3. Entrustment of 41 bales of semi tannedsleep skin to the appellant carrier for transportation from Hyderabad to Madras is not in dispute. The goods were in fact carried by the appellant and delivered to the 2nd respondent at Madras on 15-12-1972. After deli very the 2nd respondent found that 24 bales were in wet condition and some semi tanned sheep skin therein was damaged. That was certified by the Manager of'' appellant under certificate dated 15-12-1972 (Ex.A.5), In respect of the damage suffered by the goods, the 2nd respondent laid claim on the 1st respondent-insurer and after assessment of the damage occasioned to the said goods at Rs. 15,923.60 Ps. the 1st respondent paid the said amount to the 2nd respondent after obtaining a Power of Attorney dated 13-1-1973 from the consignees i.e. the 2nd respondent firm, in its favour and also a letter assigning and transferring to the 1st respondent all the rights, title and interest of the 2nd respondent in respect of the said goods and all rights or claims against any person or persons in respect thereof, etc. There is also a report (Ex.A.9) regarding the damage suffered by the goods made by the surveyor, P.W. 2 at the instance of the 1st respondent. Thereafter, the 2nd respondent addressed letter dated 6-12-1972 to the. appellant claiming compensation in respect of the damage caused to the said goods and the appellant replied by letter dated 8-1-1973 (Ex.A.6) admitting that on account of very heavy and torrential rains en-route the consignments got 'slightly damaged by rain water splashing' and that was the normal transit hazard due to circumstances beyond its control and that as the goods were booked at 'owners risk' they would not admit claim or liability in the matter and suggested that the matter should be taken up with 'the Insurance Company with which you should have taken a policy for covering' the goods in question. It is under those circumstances O.S. No. 611 of 1975 was instituted by the respondents claiming a sum of Rs. 15,923.60 Ps. with interest and costs towards the damage caused due to the negligence of the appellant to the goods of the 2nd respondent transported by it from Hyderabad to Madras.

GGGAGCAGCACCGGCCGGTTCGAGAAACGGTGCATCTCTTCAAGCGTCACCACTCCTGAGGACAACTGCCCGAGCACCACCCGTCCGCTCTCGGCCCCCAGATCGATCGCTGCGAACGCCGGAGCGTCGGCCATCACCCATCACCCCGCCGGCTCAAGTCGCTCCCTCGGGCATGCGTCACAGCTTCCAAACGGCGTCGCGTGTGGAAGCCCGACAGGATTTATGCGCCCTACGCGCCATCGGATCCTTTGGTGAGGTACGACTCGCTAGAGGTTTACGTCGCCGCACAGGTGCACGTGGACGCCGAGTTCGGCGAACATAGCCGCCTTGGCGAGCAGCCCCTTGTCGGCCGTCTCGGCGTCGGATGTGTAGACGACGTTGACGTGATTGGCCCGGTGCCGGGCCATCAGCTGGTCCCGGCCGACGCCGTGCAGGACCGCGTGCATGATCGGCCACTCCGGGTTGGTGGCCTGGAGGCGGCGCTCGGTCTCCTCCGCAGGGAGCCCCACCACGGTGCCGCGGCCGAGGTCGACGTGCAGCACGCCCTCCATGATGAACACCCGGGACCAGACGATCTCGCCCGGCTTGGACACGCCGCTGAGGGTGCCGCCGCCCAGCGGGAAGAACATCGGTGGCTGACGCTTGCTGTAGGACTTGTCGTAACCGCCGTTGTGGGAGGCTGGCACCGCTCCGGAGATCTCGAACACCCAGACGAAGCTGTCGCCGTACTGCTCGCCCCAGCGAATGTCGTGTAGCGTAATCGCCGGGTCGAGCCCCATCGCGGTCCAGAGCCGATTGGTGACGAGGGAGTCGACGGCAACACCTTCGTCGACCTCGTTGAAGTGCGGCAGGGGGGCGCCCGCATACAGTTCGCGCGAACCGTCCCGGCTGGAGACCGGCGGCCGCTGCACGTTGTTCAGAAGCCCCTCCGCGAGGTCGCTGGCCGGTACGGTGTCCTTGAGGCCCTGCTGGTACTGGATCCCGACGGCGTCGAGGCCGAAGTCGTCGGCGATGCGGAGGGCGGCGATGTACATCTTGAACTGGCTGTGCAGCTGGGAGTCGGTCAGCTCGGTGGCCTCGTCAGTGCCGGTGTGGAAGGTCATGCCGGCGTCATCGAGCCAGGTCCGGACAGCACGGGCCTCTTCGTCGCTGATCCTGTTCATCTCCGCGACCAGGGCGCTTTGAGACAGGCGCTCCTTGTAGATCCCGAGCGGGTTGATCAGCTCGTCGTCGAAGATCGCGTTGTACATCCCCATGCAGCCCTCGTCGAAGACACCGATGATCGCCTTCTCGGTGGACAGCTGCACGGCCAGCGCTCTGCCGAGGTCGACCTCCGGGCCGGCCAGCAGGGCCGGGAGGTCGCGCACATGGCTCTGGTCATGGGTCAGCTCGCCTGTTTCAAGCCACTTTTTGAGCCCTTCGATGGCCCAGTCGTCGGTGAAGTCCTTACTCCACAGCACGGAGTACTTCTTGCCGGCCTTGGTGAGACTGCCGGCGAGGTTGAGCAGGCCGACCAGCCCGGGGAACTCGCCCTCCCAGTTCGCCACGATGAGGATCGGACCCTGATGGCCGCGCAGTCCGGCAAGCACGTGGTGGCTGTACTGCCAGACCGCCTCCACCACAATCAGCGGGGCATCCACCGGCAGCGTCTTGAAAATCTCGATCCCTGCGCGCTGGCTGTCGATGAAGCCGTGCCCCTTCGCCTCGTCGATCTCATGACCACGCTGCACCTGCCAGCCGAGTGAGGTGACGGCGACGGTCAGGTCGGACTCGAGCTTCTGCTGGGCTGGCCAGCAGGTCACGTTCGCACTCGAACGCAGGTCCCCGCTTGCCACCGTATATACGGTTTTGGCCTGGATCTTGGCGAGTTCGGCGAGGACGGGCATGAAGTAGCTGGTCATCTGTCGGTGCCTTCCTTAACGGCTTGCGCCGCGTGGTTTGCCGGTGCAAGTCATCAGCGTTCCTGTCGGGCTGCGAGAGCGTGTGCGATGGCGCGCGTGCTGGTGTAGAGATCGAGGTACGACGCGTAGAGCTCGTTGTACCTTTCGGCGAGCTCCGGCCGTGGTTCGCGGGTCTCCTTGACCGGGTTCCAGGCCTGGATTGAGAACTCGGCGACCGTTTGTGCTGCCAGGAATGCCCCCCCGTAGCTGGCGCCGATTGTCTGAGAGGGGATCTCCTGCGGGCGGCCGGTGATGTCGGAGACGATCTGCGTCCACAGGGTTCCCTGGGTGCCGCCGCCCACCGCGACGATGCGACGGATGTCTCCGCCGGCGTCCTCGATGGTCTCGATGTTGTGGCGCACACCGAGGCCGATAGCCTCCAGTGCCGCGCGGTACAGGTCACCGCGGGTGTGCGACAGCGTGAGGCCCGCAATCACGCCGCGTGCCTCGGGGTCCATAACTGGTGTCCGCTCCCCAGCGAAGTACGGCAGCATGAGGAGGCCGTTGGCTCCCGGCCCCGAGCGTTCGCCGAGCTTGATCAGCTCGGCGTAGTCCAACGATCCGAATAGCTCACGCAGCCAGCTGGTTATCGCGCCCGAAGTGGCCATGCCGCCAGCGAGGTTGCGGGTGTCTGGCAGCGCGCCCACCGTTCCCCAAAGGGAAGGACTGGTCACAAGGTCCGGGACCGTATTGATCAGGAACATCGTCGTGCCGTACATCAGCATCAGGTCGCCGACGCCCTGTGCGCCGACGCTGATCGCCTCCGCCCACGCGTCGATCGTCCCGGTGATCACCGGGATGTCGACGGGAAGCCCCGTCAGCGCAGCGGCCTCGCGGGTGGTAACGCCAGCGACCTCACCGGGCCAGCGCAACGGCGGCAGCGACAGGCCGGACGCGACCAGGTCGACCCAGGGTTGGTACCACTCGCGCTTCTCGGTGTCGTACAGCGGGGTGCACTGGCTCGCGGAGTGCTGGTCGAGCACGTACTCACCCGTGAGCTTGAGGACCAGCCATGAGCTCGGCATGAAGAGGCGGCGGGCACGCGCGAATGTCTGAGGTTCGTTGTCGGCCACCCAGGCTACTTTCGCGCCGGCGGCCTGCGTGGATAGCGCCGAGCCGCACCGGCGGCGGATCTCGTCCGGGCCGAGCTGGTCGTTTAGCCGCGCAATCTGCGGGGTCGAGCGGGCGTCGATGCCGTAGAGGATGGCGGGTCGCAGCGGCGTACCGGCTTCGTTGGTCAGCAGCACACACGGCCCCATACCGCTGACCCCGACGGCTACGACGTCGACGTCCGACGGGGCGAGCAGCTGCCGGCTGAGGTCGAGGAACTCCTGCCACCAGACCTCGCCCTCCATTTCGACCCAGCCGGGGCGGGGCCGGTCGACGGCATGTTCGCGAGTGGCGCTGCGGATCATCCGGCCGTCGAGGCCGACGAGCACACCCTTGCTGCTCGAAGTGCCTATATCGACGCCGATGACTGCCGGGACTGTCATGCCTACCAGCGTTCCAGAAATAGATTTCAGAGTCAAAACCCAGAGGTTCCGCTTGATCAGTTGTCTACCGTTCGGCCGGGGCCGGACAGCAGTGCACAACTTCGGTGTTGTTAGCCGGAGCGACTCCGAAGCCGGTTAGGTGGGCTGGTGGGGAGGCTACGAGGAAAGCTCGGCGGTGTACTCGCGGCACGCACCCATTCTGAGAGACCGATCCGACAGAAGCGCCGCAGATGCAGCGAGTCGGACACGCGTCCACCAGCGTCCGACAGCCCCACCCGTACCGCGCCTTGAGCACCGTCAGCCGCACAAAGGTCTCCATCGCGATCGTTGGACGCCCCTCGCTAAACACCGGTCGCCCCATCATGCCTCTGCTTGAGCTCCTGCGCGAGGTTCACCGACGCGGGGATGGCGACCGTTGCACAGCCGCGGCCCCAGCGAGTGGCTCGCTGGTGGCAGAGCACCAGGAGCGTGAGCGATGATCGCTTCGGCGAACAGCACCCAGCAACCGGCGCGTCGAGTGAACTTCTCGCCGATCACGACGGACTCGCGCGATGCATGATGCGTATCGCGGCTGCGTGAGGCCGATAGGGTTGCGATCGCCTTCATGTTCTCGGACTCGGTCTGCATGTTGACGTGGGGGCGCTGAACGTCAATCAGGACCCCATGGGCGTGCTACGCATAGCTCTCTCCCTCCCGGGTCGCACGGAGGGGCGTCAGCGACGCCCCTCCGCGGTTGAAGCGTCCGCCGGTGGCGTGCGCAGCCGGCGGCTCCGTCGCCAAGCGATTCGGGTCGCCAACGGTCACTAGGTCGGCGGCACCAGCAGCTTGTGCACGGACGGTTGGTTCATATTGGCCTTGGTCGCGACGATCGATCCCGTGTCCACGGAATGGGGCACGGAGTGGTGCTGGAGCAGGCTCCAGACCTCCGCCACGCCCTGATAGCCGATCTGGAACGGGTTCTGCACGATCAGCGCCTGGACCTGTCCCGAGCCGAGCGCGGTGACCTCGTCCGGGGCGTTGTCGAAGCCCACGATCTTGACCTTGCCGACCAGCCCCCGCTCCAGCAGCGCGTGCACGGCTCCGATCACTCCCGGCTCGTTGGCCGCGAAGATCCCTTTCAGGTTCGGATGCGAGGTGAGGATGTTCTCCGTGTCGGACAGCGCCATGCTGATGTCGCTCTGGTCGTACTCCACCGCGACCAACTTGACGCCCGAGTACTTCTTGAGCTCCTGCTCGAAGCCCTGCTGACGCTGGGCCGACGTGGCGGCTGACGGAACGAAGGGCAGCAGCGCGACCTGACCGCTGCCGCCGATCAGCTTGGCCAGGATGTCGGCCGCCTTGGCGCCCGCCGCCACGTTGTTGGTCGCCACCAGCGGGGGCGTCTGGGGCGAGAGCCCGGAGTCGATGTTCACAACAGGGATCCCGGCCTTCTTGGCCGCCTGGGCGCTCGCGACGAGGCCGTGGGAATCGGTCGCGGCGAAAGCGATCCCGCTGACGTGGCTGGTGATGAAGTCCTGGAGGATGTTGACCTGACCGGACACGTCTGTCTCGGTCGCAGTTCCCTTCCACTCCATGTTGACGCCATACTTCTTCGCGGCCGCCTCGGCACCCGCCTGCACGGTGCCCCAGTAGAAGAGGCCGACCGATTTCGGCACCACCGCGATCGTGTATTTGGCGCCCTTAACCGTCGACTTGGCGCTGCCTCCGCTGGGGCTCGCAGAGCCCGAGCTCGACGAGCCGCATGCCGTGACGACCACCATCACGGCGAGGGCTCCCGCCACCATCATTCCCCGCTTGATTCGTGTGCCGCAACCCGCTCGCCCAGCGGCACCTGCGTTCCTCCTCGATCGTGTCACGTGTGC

4. The learned 6th Additional Judge found that there was not merely negligence of the appellant but also of the 2nd respondent and, accepting the evaluation of damage at Rs. 15,923.60 Ps. and apportioning the same at fifty percent towards the negligence on the part of the appellant, decreedthe suit to that extent. The appellant's appeal C.C.C. A. No. 36 of 1979 questioning the judgment and decree of the learned 6th Additional Judge was dismissed by the learned single Judge. Observing that the only question that arose for consideration was whether Ex.A.8 letter related to mere right to sue for damages which was not transferable under Section 6(e) of Transfer of Property Act and therefore the suit was not maintainable, the learned single Judge held that the said right was not a mere right to sue and that the suit laid jointly by the respondents i.e. the insurer and the insured, against the common carrier--the appellant for the loss of the value of the goods carried was clearly maintainable. The learned Judge also agreed with the view taken by the Calcutta High Court in Union of India v. Alliance Insurance Company, : AIR1964Cal31 and G. M. Roadways Company v. F. G. Industries Limited, : AIR1971Cal494 holding that a suit for damages for loss of goods against a common carrier by the insured impleading as a co-plaintiff the insurer who made good the loss to the insured was maintainable and not bad for misjoinder as on payment of the loss the insurer became subrogated to the rights and remedies as on the date of the loss under Section 135(2) of the Transfer of Property Act. As regards the liability of the appellant, the learned single Judge held that it arose on a breach of contract in delivery of goods by a common carrier and under Section 8 of the Carriers Act, 1865 the liability was on the carrier for damages or loss in the value of the goods in transit. Quantum of damages assessed by the learned Additional Judge at Rs. 15,923.60 Ps. on the basis of Ex.A. 5 and the evidence of the assessor, P.W. 2 was upheld by the learned single Judge on a finding that he was not inclined to differ.